Legal Aspects of Blockchain Technology: Governance


This article is the sixth publication of the series “legal aspects of blockchain technology” by the Frankfurt School Blockchain Center (FSBC), Datarella, and CMS Hasche Sigle. This research is part of the KOSMoS project, a research project funded by the German Federal Ministry of Education and Research (BMBF) under the funding code 02P17D020. The Frankfurt School Blockchain Center gGmbH and Datarella GmbH are part of the “KOSMoS” consortium. Together with partners from the industry (Schwäbische Werkzeugmaschinen GmbH, Alfred H. Schütte GmbH & Co. KG, ASYS Automatisierungssysteme GmbH), academia (Universität Stuttgart, Hochschule Furtwangen), and software development (inovex GmbH, Ondics GmbH), they create a blockchain-based solution allowing manufacturing companies to establish a DLT-based framework for producing machines in order to (a) execute dynamic leasing contracts, (b) provide transparent maintenance documentation and © ensure high-quality documentation of manufactured products.


More and more companies use blockchain technology for their business models and operations, integrating blockchain technology into the core of their organisational structure. This raises the need for legal backing of increasingly complex organisational structures that include a blockchain, e.g., in terms of auditing, leasing, privacy questions, or consortial use. The current legislation around blockchain technology is getting clearer and provides the legal boundaries of possibilities and restrictions for the organisation of these business models.

Legal Organization of a Collaborative Consortium

Regardless of which of the two legal organizational structures is chosen, the governance of a collaborative consortium has the goal of protecting its consortial members. Disputes can arise either amongst members or with parties external to the consortium.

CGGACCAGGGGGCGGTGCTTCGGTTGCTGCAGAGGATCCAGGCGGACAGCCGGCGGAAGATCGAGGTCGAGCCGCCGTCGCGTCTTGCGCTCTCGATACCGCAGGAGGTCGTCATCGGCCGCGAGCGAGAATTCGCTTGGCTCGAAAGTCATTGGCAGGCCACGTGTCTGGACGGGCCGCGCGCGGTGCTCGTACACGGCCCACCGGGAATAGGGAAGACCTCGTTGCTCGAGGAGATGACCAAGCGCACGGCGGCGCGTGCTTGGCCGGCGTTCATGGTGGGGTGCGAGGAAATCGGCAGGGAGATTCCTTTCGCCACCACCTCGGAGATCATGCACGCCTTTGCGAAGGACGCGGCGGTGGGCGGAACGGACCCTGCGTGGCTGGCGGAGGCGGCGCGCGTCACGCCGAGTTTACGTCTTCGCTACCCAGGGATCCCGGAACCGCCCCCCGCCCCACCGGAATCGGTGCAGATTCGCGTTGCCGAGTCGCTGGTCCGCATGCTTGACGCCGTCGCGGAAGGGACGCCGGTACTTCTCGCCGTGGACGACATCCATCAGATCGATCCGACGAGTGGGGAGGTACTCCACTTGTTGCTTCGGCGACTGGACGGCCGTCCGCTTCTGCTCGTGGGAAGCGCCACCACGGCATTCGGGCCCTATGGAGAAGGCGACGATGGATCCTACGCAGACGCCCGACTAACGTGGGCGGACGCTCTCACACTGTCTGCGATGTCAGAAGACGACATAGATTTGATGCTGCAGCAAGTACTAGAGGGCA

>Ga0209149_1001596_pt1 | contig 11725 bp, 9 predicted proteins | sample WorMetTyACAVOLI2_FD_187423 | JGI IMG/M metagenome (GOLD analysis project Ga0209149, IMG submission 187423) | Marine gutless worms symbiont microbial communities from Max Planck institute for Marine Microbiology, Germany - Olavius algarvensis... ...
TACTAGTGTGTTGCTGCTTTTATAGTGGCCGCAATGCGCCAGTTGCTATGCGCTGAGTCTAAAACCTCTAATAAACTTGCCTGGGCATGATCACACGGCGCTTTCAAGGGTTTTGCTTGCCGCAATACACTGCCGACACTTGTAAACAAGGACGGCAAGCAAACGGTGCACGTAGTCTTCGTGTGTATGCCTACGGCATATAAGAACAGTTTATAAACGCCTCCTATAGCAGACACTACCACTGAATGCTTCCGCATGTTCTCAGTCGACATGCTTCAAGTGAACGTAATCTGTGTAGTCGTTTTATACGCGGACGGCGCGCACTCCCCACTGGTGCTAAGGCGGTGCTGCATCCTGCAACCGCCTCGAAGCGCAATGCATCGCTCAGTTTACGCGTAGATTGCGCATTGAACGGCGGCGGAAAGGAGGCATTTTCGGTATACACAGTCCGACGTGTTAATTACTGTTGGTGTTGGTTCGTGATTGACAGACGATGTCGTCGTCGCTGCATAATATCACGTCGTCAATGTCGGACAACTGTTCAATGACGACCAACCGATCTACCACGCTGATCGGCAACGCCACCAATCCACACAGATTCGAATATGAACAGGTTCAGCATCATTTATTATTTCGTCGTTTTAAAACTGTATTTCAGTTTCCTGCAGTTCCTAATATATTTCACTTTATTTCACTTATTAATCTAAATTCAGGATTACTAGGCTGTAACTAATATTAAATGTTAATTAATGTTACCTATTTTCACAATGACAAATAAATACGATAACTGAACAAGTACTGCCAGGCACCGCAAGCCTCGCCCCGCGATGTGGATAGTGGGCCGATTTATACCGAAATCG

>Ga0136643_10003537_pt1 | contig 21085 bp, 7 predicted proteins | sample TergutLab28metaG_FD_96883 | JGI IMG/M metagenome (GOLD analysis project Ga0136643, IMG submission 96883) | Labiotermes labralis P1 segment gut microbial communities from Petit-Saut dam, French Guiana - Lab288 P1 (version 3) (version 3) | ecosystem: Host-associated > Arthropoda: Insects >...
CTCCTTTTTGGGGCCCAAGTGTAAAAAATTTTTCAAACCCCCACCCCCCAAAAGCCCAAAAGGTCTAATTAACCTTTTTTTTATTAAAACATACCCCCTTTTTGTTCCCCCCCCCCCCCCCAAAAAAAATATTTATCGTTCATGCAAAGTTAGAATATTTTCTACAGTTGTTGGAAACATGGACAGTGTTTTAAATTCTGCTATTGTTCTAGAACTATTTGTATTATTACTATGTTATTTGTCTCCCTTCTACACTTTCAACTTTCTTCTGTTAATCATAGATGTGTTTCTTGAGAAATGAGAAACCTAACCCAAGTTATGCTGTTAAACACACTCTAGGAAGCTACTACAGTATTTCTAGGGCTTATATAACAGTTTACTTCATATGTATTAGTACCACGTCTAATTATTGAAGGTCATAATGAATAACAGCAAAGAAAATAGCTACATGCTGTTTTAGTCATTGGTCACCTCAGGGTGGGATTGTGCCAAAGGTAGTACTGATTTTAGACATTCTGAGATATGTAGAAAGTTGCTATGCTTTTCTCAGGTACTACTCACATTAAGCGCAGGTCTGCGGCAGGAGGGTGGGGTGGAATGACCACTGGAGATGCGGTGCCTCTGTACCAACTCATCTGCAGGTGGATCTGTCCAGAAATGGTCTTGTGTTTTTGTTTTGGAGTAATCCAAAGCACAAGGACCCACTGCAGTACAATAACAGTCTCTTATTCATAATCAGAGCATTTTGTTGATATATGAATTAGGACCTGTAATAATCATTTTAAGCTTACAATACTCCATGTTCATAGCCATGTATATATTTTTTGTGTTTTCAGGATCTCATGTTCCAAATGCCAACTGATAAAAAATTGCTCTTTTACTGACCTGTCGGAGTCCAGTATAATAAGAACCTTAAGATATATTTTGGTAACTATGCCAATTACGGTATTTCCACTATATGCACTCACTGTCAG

Source: Own illustration.

Contract Solution

The consortium members specify a multilateral contract to which all consortium members agree. This contract contains extensive provisions on governance. Instead of a multilateral contract, a contractual chain is also possible to be set up. In Figure 1, this is indicated by the lines that connect every consortium member with one another individually. Here, the consortium members enter into a bilateral contract and, if needed, can selectively assert rights against single members. However, the latter is likely more complex due to the mutual rights and obligations. In addition, it is also possible to accept service providers as contractual partners, for example, for the technical maintenance of the software necessary for the operation of the blockchain.

Legal Person Solution

As an alternative to the contract solution, the consortium members have the possibility to establish their own legal entity. This involves bilateral contracts between the legal entity and each consortium member as well as with the external service provider.

Cross-Border Governance

In principle, it is possible to admit foreign companies as “members” in both contractual and legal person solutions. Even if the contract (contractual solution) and the legal entity (legal person solution) may be subject to German law, the law of the country in which the foreign company has its registered office is generally applicable to the foreign companies. If the consortium operates a blockchain, this could indirectly affect the operation of the blockchain, for example, if individual aspects of the blockchain were regulated in the respective foreign legal system differently. In addition, special tax law questions may arise.

About KOSMoS

KOSMoS is a research project funded by the German Federal Ministry of Education and Research (BMBF) under the funding code 02P17D020. More information about the project can be found on the website.


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Jonas Gross

Jonas Gross


Jonas Gross is Chairman of the Digital Euro Association (DEA) and Head of Digital Assets and Currencies at etonec. Further, Jonas holds a PhD in Economics.